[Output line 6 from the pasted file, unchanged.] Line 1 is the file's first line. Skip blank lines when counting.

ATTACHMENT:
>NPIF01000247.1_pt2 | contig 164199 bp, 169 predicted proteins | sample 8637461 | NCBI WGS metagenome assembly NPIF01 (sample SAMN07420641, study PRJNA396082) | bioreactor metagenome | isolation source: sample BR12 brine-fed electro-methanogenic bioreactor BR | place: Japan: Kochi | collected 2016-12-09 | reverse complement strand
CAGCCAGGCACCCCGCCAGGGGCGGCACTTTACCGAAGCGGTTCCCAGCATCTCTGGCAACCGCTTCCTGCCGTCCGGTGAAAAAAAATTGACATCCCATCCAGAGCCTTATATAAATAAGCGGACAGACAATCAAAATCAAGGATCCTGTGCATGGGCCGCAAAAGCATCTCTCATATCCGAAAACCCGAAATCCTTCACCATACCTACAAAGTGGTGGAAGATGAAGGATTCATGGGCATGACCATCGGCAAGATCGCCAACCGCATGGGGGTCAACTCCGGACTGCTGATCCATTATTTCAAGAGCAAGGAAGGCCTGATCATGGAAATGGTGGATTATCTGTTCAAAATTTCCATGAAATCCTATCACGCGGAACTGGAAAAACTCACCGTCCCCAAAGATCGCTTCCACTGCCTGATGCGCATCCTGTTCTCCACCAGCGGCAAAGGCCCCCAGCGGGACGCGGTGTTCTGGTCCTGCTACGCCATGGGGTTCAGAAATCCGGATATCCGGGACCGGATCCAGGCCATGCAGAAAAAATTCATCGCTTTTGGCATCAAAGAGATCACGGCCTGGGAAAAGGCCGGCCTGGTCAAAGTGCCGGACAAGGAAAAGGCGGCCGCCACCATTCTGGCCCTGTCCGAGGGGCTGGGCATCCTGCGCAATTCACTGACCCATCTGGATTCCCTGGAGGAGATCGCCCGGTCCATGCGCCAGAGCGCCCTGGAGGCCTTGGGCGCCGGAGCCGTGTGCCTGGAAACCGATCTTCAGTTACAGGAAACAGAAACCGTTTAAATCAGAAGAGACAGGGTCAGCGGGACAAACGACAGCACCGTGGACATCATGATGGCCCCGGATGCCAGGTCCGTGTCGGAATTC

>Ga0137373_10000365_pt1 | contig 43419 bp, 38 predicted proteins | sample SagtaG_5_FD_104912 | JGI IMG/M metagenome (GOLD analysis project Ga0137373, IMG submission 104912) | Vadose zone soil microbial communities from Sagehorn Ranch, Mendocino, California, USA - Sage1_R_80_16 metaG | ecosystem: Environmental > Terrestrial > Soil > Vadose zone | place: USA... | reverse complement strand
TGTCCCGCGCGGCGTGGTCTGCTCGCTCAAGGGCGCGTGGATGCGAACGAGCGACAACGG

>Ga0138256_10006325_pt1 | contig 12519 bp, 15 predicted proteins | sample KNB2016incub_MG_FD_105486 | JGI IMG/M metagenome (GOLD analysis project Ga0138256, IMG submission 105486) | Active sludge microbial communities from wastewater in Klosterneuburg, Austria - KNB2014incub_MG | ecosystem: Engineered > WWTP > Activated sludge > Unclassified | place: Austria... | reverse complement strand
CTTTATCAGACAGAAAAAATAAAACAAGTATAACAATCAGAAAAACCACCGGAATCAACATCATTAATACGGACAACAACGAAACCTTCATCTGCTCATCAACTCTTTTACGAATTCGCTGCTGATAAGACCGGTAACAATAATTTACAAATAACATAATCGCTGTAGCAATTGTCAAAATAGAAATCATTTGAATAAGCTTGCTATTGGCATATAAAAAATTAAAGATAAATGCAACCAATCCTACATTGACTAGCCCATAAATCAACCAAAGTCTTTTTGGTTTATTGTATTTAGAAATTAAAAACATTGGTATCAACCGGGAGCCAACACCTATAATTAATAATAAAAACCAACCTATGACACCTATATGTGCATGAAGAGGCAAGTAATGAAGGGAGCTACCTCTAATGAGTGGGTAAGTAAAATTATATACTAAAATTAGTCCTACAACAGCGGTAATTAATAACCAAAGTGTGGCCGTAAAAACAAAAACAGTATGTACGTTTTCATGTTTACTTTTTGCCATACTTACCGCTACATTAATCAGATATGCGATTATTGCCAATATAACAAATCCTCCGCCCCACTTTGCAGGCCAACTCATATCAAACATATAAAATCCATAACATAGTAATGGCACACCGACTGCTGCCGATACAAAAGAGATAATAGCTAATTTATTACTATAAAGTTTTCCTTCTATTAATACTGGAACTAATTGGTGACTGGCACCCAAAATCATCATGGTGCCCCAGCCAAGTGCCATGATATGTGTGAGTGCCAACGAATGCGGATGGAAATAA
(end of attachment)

CTTTATCAGACAGAAAAAATAAAACAAGTATAACAATCAGAAAAACCACCGGAATCAACATCATTAATACGGACAACAACGAAACCTTCATCTGCTCATCAACTCTTTTACGAATTCGCTGCTGATAAGACCGGTAACAATAATTTACAAATAACATAATCGCTGTAGCAATTGTCAAAATAGAAATCATTTGAATAAGCTTGCTATTGGCATATAAAAAATTAAAGATAAATGCAACCAATCCTACATTGACTAGCCCATAAATCAACCAAAGTCTTTTTGGTTTATTGTATTTAGAAATTAAAAACATTGGTATCAACCGGGAGCCAACACCTATAATTAATAATAAAAACCAACCTATGACACCTATATGTGCATGAAGAGGCAAGTAATGAAGGGAGCTACCTCTAATGAGTGGGTAAGTAAAATTATATACTAAAATTAGTCCTACAACAGCGGTAATTAATAACCAAAGTGTGGCCGTAAAAACAAAAACAGTATGTACGTTTTCATGTTTACTTTTTGCCATACTTACCGCTACATTAATCAGATATGCGATTATTGCCAATATAACAAATCCTCCGCCCCACTTTGCAGGCCAACTCATATCAAACATATAAAATCCATAACATAGTAATGGCACACCGACTGCTGCCGATACAAAAGAGATAATAGCTAATTTATTACTATAAAGTTTTCCTTCTATTAATACTGGAACTAATTGGTGACTGGCACCCAAAATCATCATGGTGCCCCAGCCAAGTGCCATGATATGTGTGAGTGCCAACGAATGCGGATGGAAATAA